Tuesday, September 16, 2008

Adding a Serial port to a VM on ESXi

Back when we setup our System Center Operations Manager servers, we decided to virtualize them using VMware. Although we had an ESX cluster with datastores on our SAN, we felt that it would be counterproductive to put the monitoring system on the same hardware that we wanted to monitor. After all, an ESX or SAN outage would take the monitoring system offline so nobody would get notified.

Therefore we setup a separate Dell 2850 with Windows 2003 Server 64-bit, running the free VMware Server. At the time we setup our virtual root management server with a serial GSM modem so that it could send SMS notifications (more on that here). Since our GSM modem was serial based, all we needed to do was plug the cable into the 2850's COM1 port, then add a virtual serial port onto the virtual machine and connect it to COM1.

When VMware released their ESXi hypervisor for free, we decided to change from VMware Server to VMware ESXi. The hypervisor promised better performance and memory management and seemed like a nice upgrade. Unfortunately we soon discovered that VMware ESXi 3.5 update 2 does not support mapping a physical serial port to a virtual serial port.

To work around this problem, we purchased a Digi One SP serial over ethernet device for around $150. So now instead of connecting the modem directly to the COM1 port on the back of the Dell server, it now connects to this device which is connected to an ethernet port. The steps are pretty simple:
  1. Attach the device directly to a spare ethernet NIC on the back of our Dell server using a cross-over cable. Note that we could just connect it to our existing network infrastructure, but again we wanted the monitoring system to be self contained and able to send pages even if the network was offline.
  2. In the VMware Infrastructure Client, add a new virtual switch to the ESXi server.
  3. Shut down the RMS virtual machine to add a new virtual NIC which is assigned to the new switch we just created.
  4. Power ON the VM and configure the new NIC with an unused private address (in our case 192.168.0.1).
  5. Uninstall the existing GSM modem from the RMS virtual machine.
  6. Install the Digi One SP software on the RMS virtual machine. The software takes you through a wizard which detects the device and allows you to configure its IP address (in our case 192.168.0.2). Accept all the defaults to install a "RealPort" virtual COM3 port.
  7. Install the GSM modem through the control panel and connect it to the new COM3 port.
  8. Test using the Microsoft SMS Sender and then with Operations Manager.
On a side note, we've been extremely happy with VMware ESXi. I think the performance improvement has been noticable. Besides, I appreciate not having to install all the Microsoft patches on it every month.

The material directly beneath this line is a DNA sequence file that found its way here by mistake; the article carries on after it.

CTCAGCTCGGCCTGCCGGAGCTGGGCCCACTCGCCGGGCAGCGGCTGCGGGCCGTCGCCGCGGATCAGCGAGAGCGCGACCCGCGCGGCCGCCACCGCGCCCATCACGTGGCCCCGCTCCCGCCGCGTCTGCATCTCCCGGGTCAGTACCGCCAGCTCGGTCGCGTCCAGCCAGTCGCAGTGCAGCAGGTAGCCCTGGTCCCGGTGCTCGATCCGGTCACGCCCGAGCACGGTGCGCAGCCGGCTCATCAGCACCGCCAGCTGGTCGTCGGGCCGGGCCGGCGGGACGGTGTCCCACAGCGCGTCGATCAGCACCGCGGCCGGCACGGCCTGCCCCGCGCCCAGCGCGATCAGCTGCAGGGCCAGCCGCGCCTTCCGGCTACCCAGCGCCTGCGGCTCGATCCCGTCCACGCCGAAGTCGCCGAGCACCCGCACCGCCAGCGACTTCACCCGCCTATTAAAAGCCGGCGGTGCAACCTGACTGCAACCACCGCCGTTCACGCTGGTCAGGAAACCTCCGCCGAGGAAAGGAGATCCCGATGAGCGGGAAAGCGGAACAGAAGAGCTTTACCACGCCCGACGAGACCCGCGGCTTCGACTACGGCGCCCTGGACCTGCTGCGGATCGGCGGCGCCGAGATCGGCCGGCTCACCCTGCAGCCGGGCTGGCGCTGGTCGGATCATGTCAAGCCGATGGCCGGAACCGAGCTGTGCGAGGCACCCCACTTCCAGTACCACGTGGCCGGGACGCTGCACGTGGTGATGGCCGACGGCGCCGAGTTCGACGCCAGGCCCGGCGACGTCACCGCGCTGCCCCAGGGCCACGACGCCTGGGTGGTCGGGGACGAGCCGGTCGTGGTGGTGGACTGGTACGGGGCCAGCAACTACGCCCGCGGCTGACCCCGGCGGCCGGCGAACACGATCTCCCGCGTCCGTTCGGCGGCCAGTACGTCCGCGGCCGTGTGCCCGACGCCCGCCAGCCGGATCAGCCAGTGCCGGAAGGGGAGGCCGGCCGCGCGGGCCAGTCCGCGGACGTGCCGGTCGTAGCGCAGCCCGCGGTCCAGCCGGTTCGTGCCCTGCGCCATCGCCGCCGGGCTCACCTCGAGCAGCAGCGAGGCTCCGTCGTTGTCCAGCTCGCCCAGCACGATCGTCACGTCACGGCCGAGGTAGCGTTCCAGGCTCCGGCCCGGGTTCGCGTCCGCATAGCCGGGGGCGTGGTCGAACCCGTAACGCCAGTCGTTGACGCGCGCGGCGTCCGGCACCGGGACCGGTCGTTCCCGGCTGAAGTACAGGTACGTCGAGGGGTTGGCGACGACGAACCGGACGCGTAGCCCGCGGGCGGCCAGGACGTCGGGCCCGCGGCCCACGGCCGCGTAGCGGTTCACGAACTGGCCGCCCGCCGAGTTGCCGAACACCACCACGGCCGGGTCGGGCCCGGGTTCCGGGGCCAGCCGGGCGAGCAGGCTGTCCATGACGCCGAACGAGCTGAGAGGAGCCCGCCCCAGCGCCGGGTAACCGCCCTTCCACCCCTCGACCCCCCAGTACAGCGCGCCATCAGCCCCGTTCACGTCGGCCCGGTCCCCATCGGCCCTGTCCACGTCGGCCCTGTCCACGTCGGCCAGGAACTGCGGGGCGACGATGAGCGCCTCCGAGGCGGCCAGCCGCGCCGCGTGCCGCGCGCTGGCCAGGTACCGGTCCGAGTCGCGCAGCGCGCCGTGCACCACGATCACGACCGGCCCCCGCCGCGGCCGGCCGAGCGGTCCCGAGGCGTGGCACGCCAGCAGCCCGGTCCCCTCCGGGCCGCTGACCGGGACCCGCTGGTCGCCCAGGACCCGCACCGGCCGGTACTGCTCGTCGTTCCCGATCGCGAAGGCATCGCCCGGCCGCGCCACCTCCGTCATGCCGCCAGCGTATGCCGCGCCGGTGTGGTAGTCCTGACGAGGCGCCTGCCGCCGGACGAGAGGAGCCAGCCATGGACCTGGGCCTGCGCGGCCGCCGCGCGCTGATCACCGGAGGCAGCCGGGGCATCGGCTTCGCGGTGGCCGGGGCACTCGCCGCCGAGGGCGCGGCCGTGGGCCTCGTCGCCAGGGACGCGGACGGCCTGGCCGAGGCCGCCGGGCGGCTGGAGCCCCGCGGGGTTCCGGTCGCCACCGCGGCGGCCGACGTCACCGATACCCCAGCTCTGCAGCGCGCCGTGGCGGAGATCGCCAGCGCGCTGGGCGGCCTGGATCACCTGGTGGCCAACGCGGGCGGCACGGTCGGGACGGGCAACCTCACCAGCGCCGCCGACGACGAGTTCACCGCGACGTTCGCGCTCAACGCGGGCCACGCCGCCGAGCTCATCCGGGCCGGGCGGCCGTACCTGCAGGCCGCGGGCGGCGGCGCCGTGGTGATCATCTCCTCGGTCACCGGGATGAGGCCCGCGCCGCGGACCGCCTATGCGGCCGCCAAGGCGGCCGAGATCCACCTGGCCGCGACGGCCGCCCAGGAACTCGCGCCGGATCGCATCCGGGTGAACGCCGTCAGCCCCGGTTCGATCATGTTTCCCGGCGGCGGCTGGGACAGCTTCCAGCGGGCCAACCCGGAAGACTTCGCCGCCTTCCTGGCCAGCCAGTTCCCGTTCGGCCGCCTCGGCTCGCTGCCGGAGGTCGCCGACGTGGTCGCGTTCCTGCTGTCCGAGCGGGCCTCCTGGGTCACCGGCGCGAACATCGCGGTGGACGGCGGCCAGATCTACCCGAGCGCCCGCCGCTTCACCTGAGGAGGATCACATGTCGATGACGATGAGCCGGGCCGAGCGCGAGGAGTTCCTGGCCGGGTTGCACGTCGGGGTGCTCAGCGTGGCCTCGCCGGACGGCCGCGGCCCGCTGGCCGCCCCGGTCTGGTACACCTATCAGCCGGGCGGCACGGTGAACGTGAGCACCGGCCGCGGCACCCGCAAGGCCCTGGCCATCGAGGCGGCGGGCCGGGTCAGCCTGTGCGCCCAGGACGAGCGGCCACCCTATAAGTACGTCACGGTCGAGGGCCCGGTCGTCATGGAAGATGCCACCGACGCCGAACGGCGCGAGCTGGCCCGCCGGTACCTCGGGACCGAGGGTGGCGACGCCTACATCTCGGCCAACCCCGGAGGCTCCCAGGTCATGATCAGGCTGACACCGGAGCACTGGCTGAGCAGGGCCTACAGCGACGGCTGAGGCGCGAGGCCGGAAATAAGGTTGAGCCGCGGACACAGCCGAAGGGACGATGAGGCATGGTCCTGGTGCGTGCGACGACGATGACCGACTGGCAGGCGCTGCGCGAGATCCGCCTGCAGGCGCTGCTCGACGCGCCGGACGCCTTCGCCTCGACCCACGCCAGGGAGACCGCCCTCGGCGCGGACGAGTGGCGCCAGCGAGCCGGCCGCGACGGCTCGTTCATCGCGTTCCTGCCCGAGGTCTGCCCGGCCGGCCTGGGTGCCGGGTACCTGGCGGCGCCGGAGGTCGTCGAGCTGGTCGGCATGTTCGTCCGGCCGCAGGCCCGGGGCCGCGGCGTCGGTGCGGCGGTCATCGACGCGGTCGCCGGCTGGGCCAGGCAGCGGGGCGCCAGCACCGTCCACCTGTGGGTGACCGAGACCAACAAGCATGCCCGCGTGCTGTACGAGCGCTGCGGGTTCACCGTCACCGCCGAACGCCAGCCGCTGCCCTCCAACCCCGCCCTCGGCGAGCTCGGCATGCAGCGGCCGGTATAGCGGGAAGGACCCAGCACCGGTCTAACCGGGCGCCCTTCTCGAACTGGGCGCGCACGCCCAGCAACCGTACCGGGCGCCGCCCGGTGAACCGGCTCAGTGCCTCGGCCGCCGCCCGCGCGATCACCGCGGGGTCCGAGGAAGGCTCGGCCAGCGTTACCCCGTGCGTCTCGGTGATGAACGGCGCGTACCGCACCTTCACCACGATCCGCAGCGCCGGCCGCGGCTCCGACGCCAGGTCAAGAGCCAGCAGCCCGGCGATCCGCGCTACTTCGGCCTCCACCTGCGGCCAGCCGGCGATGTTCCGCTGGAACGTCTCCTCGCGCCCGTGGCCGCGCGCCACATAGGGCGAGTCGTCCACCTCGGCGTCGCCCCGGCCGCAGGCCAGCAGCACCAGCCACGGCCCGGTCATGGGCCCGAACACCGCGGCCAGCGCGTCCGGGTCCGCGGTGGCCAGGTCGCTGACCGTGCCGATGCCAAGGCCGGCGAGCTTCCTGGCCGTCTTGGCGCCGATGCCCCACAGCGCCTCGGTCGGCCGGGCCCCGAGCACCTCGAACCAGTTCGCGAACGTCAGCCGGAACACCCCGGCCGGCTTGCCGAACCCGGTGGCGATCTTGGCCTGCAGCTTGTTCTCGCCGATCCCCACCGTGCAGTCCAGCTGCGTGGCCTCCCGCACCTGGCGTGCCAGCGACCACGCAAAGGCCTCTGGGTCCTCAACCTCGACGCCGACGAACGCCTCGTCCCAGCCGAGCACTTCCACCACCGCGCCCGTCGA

8 comments:

Øystein said...

I've tried to use another type of ethernet to serial adapter - but I can't get it to work. Does the type you use show up in device management as a comport ?

Scott said...

Yes, after installing and configuring the Digiport software in the VM, there is a new COM3 port. I then added the modem using the normal Windows modem discovery through the control panel.

Soren Larsen said...

Are you running Windows Server 2008 on the guest VM? Digi's official stand is that they support Windows Server 2008 for the Digi One SP, but not in virtual enviroments.

If it works for you, I guess i will go ahead and order a Digi One SP.

Scott said...

Hi Soren. My server is running Windows Server 2003. Everything is still working like a charm. I have not tested on Windows Server 2008.

I'm sure you'll agree that it's a poor business choice if Digi decides not to support virtual environments, since their product seems ideally suited for them. I've seen similar warnings from a lot of companies that are scared to support VMware. However, I've yet to run into anything that hasn't worked when I thought it should.

Dmathurin said...

Hey Scott. I have tried everything that you just did. Dosen't seems to work. Do I need to reboot the Host server? So far it looks like there is no communication between the DIGI SP and the virtual switch cause it shows connect at 1G speeds. I have updated the firmware and downloaded the latest realport drivers. The Digi Discovery still dosen't pick it up. Any suggestions would be helpful. Thanks in advance

andy said...

Thank for this post. I used some of your information to successfully setup my own configuration of a multitech modem with Digi One SP on my SCOM R2 environment.

I documented the complete procedure and everything purchased on my blog, http://andywolf.com/scommodem/.

The only issue that I had was that I was trying to attach to HP Blades and the Chassis only had pass-thru NIC's that were gigabit only. The details can be found on my site for the work around.

ircmaxell said...

Just as a fyi:

The reason that some manufacturers don't support virtual environments is a matter of timing. On a physical machine, timer interrupts are all but guaranteed to fire at the appropriate time, which makes sending or receiving a stream at a predetermined rate (anywhere from 9600bps to 256000bps)... On a virtual system all that's guaranteed is that a timer will fire, not when... It may work, especially if both sides have sizable buffers, but some serial hardware doesn't like sloppy tolerances in the signal. There's a decent chance that the signal will not conform to standards (due to low timing tolerances), so they don't support it.

If it works for you, great! But chances are pretty high that for a heavily loaded VM host it may or may not work at all...

Ian Narcisi said...

Has anyone tested SMS using Orion NPM?